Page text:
Again, don’t hold your breath for this perfect-world scenario.
Speed bumps slow things down
It’s entirely possible that while the league tries to follow every rule and do everything the right way, things still go haywire.
The virus doesn’t cooperate as fast as we’d like. Stock markets continue their rollercoaster. Things simply don’t fall together. People continue to work from home and gatherings of large groups are against the law.
This could mean games resume without fans and not necessarily at 20,000-seat arenas. It would not be a palatable situation.
But it would be better than nothing if it saves the NBA season. The league jump-starts itself by June and goes directly to a playoff that could use best-of-five formats for the first series or two. This could keep the playoffs on line to finish in July, which would allow the above off-season format to survive.
This possibility could also include the play-in tournament, which of course would be bad for the Mavericks, since they are seventh in the Western Conference and would wonder why they have to win another game or two to get into the playoffs. But if TV networks want to recoup some lost content, anything is possible.
The last chance to save the NBA season
If the virus gets worse before it gets better – and sadly, this is probably the most likely scenario – the suspension of sports could drag into June, maybe even July. We would all be fighting cabin fever by the end of April, if not sooner.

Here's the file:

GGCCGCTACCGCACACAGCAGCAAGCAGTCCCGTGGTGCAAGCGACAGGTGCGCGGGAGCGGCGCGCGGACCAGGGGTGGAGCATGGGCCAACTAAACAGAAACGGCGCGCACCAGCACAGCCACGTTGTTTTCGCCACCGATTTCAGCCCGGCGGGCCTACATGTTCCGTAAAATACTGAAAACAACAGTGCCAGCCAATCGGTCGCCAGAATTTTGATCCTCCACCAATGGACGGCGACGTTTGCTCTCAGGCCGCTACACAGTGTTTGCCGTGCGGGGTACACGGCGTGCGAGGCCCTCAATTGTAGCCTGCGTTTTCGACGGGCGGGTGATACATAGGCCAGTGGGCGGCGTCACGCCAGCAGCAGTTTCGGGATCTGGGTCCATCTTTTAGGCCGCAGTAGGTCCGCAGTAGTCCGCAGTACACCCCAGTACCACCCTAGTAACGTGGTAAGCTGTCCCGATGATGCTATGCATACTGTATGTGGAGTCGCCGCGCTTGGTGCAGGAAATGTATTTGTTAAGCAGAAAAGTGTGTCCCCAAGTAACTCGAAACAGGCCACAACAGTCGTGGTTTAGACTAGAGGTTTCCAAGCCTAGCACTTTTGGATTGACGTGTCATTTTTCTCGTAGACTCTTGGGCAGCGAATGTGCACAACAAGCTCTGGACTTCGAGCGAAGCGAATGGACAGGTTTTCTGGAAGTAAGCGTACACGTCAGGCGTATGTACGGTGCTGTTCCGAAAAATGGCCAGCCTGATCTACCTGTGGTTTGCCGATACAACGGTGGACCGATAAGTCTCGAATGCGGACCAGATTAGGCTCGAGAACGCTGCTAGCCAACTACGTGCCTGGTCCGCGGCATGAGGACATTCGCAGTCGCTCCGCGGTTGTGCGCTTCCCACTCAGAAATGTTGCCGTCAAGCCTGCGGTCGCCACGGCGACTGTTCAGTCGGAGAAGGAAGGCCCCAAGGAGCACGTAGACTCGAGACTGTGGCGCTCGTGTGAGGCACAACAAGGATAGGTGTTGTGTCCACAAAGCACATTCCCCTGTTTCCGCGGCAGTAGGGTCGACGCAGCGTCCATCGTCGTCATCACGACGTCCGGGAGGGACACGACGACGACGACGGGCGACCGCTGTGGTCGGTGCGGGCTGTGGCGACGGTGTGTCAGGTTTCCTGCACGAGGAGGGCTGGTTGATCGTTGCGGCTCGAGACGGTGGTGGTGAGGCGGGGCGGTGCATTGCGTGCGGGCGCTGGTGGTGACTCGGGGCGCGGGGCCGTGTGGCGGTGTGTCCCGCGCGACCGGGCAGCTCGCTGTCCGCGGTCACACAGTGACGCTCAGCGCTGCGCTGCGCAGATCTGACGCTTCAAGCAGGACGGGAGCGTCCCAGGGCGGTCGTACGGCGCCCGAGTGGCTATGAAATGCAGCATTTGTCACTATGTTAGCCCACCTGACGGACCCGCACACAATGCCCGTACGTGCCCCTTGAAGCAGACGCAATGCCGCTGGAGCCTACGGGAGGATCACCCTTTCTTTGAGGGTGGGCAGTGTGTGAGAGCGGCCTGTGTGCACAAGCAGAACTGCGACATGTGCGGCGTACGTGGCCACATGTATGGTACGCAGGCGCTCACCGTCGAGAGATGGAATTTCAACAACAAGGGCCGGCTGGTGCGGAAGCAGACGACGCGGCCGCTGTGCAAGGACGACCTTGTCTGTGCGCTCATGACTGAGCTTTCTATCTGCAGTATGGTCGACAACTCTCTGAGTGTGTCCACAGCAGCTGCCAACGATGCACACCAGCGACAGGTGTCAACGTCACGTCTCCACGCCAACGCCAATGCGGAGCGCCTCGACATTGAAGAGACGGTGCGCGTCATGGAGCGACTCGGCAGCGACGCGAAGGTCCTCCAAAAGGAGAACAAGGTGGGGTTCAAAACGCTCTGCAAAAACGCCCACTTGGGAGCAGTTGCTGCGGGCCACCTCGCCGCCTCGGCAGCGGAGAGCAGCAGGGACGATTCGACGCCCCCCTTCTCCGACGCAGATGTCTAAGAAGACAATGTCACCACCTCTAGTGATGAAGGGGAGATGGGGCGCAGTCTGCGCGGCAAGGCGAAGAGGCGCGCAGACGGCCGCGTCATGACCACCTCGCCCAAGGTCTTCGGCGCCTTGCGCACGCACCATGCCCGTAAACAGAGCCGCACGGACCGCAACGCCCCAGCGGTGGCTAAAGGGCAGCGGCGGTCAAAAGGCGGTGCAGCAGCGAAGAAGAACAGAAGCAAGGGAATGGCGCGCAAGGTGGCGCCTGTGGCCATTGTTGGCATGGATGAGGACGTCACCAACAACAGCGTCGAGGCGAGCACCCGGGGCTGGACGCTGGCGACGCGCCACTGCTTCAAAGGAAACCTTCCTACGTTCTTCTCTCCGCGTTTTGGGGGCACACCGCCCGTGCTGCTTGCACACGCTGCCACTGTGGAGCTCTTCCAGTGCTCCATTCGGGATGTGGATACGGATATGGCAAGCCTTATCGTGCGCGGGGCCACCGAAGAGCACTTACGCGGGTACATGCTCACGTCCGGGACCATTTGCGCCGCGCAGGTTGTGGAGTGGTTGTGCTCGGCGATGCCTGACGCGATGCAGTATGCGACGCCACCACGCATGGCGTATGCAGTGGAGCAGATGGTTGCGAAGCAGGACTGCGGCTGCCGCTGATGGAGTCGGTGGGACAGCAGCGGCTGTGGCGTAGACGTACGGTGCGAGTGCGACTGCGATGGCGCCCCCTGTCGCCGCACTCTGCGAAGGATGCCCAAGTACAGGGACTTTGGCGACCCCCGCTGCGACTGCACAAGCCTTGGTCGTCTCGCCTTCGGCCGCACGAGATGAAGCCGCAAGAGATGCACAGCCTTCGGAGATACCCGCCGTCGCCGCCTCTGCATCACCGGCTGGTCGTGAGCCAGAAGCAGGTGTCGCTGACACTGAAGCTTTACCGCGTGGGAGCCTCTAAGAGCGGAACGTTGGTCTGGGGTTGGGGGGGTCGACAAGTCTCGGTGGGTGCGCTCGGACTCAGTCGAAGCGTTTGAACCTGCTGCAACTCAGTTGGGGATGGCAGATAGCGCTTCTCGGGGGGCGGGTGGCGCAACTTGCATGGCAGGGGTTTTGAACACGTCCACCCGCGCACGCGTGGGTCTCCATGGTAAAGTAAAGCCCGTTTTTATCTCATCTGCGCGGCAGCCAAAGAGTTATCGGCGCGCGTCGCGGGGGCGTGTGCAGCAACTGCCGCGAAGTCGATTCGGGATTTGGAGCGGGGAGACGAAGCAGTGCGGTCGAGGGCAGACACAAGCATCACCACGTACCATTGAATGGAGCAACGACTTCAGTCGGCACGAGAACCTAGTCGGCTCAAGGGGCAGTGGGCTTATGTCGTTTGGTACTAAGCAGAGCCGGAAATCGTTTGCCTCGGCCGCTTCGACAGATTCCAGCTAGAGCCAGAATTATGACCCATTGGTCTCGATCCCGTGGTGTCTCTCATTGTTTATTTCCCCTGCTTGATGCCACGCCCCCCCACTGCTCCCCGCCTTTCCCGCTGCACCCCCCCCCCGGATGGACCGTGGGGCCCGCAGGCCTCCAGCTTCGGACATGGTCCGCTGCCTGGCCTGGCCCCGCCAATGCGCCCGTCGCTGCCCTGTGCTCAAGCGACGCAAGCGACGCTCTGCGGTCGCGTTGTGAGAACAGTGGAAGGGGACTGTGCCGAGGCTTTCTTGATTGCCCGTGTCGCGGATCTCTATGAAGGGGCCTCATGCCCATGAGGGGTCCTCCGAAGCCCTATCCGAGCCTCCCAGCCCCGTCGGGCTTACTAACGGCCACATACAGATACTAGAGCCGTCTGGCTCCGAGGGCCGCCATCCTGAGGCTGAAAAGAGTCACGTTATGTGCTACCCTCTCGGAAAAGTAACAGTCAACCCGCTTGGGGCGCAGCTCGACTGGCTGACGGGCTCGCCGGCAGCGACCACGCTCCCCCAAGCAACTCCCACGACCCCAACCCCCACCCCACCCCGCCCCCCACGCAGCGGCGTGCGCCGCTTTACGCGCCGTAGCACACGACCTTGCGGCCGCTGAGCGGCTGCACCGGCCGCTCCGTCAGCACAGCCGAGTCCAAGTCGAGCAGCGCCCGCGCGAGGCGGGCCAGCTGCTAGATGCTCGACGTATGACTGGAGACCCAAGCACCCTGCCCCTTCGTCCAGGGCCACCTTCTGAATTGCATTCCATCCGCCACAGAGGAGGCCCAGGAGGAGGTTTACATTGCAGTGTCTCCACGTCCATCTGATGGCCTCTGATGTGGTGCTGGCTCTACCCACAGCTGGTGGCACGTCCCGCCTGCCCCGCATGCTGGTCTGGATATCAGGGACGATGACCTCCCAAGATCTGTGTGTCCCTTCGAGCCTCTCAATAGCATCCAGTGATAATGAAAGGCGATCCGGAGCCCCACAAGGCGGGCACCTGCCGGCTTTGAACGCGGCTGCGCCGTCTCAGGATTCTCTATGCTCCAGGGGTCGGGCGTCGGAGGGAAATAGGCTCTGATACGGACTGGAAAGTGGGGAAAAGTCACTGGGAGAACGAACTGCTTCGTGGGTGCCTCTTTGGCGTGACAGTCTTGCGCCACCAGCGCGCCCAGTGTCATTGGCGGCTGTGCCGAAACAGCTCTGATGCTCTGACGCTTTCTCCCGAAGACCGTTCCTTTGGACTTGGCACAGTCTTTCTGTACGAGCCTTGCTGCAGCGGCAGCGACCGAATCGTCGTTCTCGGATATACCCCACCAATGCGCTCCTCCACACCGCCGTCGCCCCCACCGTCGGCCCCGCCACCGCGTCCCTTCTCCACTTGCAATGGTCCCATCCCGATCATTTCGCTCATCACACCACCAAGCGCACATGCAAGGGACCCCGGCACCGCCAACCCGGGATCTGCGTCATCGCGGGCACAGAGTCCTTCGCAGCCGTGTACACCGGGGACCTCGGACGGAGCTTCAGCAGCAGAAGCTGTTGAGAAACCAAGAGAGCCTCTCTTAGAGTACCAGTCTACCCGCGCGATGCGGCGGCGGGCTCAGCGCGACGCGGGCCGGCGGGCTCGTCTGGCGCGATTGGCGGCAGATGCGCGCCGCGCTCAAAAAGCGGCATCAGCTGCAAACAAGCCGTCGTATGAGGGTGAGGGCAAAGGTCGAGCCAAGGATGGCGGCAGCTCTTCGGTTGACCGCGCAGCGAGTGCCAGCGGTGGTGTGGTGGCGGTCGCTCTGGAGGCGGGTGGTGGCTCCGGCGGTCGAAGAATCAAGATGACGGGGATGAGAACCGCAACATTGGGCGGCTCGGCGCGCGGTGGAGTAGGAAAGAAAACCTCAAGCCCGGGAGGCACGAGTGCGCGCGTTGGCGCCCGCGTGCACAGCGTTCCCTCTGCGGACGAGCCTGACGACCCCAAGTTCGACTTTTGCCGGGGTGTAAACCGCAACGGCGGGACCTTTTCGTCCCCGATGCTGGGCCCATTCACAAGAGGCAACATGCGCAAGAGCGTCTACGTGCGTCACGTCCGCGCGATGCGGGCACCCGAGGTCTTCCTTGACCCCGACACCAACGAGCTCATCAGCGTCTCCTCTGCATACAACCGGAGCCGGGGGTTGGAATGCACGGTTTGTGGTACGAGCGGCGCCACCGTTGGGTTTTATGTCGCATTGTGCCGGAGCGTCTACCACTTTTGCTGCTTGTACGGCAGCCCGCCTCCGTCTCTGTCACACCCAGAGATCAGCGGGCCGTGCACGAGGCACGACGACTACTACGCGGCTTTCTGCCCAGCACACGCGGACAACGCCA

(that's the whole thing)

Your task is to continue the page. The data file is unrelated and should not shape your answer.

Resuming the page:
But it doesn’t mean the NBA season couldn’t still crown a champion.
As Mavericks’ owner Mark Cuban has said, the league has no limitations on going into July, August or even September to complete this season. The NBA’s television partners could make this happen and if games resume in July, some form of the playoff schedule could be utilized.
And this is where the NBA could get very creative. If this season ends in late summer, it would require a couple of months at the least to let athletes recover and get ready for an 82-game grind in 2020-21.
This would give the NBA a chance to see how a season starting in December would fly with players, fans, sponsors and the like.
However, this likely would have to be a fundamental – and permanent – change to the sports landscape. It would be problematic to have a season start in December and not stick with that schedule in the future. No sport wants to be inconsistent with its scheduling.
Even a one-time departure might be met with great skepticism by all involved.
Cry uncle, come back stronger in 2020-21
This would be the equivalent to losing the battle against coronavirus, but giving yourself a chance to win the long-term war.
Scrap the 2019-20 playoffs. It would stink for teams like the Bucks, Clippers and Lakers who have a real shot to create history and a lot of great, athletic drama in the playoffs. But sometimes, life ain’t fair.
And that elusive NBA playoff experience the Mavericks so desperately crave and need would be put on hold another year.
But sometimes, this is what has to happen.
Here’s hoping it doesn’t end up that way.